One of Britain’s most celebrated and respected photographers has lamented the digital domination of his field, calling it “a totally lying experience” that cannot be trusted.Don McCullin, one of the world’s finest photographers of war and disaster, said the digital revolution meant viewers could no longer trust the truthfulness of images they see.
Ok, so before I go anywhere with this, I absolutely think McCullin is a legend. The things he has seen and reported would reduce me to absolute nothing, a wreck of a man, and perhaps it does to him too, sometimes. But to imply that digital can't be trusted infers that film is truth. It isn't, just a version of it. And just because it's film, doesn't mean to say it's impervious to being played with. McCullin has done it himself, although he (and others) will no doubt argue that he's played within the rules. Maybe he has, but that isn't to say that he hasn't played.
Some years ago, I went to McCullin's retrospective at the IWM in Manchester, there a photograph of his "Shell Shocked US Marine, Hue, Vietnam, February 1968" sat beside a smaller version that contained the printing notes (see here). McCullin hasn't moved pixels, but he's changed the way the image comes across. He's made it more dramatic. More striking. More newsworthy. I want to stress that this is indeed within the bounds of what I deem to be acceptable. It's what I do in PS too. A bit of dodging, a bit of burning and tweaking the contrast.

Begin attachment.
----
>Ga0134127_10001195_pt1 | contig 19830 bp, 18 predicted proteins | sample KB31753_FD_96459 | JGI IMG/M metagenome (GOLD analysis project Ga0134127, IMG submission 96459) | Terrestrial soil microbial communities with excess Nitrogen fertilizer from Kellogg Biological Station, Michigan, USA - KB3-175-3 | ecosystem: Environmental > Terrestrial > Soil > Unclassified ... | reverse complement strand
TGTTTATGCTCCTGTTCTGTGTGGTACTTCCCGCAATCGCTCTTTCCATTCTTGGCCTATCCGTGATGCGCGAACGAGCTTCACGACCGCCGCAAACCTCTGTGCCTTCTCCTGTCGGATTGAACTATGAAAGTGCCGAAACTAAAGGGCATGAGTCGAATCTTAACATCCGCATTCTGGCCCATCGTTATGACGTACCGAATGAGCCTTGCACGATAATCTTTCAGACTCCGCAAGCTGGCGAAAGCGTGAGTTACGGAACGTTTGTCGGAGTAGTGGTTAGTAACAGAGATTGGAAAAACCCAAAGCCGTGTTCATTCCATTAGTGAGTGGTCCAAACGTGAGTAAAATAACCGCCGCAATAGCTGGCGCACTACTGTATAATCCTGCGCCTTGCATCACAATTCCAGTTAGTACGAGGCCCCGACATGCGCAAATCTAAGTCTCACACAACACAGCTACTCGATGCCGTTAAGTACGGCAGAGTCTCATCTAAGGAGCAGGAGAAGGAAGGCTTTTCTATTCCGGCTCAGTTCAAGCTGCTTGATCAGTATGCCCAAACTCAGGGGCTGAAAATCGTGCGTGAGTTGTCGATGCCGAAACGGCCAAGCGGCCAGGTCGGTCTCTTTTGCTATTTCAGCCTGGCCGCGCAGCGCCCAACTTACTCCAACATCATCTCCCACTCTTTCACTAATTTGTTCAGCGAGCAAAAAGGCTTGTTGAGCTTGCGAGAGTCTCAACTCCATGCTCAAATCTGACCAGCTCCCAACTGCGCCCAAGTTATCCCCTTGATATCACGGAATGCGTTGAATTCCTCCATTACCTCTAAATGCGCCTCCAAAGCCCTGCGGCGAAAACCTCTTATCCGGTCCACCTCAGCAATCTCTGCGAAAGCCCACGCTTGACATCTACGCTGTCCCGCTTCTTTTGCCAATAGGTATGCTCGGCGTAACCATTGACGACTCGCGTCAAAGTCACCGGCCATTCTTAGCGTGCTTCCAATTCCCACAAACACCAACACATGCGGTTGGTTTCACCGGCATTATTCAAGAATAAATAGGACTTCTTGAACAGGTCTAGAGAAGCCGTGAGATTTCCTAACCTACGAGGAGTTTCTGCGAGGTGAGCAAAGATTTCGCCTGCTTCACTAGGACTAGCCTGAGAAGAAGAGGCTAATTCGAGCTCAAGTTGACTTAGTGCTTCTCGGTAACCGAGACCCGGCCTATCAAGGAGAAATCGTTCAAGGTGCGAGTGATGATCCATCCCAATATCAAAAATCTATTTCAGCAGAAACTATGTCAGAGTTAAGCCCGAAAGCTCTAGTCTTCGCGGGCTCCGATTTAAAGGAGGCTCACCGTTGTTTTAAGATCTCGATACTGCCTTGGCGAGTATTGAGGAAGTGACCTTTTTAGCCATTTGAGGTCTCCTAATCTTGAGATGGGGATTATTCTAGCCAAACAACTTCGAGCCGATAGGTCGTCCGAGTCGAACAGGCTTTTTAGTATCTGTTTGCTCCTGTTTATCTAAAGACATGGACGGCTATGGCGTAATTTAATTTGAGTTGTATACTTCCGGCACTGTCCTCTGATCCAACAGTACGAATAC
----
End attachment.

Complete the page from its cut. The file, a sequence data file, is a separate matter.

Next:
Is dodging and burning for dramatic effect any different to making things look "attractive"? I don't think so.
I agree that there is an ease to these things with PS, and yes, people will move some pixels around, remove blemishes and make people look thinner. They'll even add people or remove them. This used to happen in the "olden" days too though. I remember OJ Simpson was made to look darker on the cover of Time when he was on trial, and the Russians were well known for it in the 1930s and 40s (this was discussed on the TV series Genius of Photography with Rodchenko's White Sea Canal, 1933). And what about Rejoinder? Yeah, it goes on. And it went on beforehand too.
I've not even started on framing and composition and (yet again) Errol Morris' elephant.
Prince proposes that “Rephotography is a technique for stealing (pirating) already existing images, simulating rather than copying them, ‘managing’ rather than quoting them. A re-photo is essentially an appropriation of what’s already real about an existing image and an attempt to add or additionalise this reality onto something more real”.